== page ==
The Ahmedabad Traffic Police, in its stock taking after 2002 end, has noticed that of the total 15.33 lakh e-challans issued for traffic violation in 2022, nearly 13.75 lakh defaulters have not paid up. In monetary terms, it amounts to a whopping Rs 102.66 crore, yet to be a recovered. That means, nearly 89.70% of e-challan fines are outstanding.
On the other hand, the city’s traffic department, however managed to tag more e-challans to the traffic norm violators: 14.55 lakh e-challans compared to 10.46 lakh in 2021 — irrespective of whether violators paid up the fines or not.
In India, a challan refers to an official form or receipt of acknowledgement or any other kind of proof document or piece of paperwork pertaining to a police citation.
A vehicle e-challan is a computer-generated challan used by the Traffic Police and is issued to all the traffic defaulters in India. When a traffic challan is issued in your name it implies that you are responsible to pay the penalty depending on the type of offence made by you as per the Motor Vehicles Act, 1988. The traffic police department reserves the right to issue a challan to any driver who does not follow the traffic rulebooks while driving.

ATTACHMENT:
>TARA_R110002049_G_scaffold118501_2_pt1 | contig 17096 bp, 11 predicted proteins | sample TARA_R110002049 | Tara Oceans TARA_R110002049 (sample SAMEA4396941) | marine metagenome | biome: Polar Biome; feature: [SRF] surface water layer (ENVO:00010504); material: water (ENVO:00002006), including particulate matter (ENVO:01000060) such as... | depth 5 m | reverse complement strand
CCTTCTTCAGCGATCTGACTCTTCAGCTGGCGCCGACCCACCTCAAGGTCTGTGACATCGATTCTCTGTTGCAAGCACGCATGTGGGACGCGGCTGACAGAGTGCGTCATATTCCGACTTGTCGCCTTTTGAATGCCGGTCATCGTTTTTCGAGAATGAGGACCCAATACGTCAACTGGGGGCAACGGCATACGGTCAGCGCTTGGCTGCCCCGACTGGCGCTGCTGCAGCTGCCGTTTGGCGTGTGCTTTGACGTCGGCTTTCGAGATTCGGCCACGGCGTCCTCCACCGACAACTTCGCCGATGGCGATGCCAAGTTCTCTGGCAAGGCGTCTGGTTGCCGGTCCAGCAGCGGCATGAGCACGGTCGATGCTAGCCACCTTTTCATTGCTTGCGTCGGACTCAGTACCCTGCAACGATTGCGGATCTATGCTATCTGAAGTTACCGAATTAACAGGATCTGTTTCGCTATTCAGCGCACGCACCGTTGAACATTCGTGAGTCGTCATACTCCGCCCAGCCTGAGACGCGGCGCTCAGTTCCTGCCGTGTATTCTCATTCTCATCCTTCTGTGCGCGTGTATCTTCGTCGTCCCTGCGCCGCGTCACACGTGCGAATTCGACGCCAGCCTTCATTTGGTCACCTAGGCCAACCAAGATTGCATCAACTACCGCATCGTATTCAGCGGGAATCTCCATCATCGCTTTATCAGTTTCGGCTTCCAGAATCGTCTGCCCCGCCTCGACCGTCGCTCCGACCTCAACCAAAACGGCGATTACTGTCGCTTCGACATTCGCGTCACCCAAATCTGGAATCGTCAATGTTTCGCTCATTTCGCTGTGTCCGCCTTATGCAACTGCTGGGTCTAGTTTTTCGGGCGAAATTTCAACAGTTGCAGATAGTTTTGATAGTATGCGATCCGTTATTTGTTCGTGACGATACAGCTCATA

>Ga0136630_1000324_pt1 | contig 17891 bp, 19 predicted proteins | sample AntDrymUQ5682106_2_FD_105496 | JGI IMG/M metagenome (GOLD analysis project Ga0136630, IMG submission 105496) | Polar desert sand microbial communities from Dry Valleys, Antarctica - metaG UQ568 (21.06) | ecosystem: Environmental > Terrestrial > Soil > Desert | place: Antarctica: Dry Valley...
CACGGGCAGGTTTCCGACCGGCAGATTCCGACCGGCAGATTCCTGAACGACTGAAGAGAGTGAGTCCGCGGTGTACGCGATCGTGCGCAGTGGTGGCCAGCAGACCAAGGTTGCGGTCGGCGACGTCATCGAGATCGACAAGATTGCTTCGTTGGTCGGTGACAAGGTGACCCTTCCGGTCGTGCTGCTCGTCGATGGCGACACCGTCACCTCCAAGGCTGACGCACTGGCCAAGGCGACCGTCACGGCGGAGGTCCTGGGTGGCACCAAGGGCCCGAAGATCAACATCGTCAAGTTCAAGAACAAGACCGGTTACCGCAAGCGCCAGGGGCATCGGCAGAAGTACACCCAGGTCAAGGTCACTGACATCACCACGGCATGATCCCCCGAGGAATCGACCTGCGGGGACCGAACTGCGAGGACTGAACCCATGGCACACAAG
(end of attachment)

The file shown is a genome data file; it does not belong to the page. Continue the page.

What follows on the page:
Offenders are usually intimated by a message on their number linked with the vehicle’s number plate.
However, with such low recovery of penalty, the cost-effectiveness of e-memos is now being questioned. According to documents, the city traffic police department spent Rs 19.38 on making and posting each challan to norm violators in the city and as much as Rs 42.98 on posting them to people outside the city.
Considering the Rs 19.38 cost of each e-memo, the 1.54 lakh challans that bounced back to the department without being delivered in 2021 cost the police as much as Rs 29.44 lakh. This cost got reduced in 2022 when only 78,024 memos returned undelivered, costing the department Rs 14.82 lakh. Asked how do the traffic department follow up on challans that remain undelivered, additional commissioner of police (traffic) Narendra Chaudhary said they take the current address of the norm violators from RTO and update it in their records. “If the violator does not pay the fine despite receiving e-memos three times, we write to the RTO to suspend his/her driving license,” he said.
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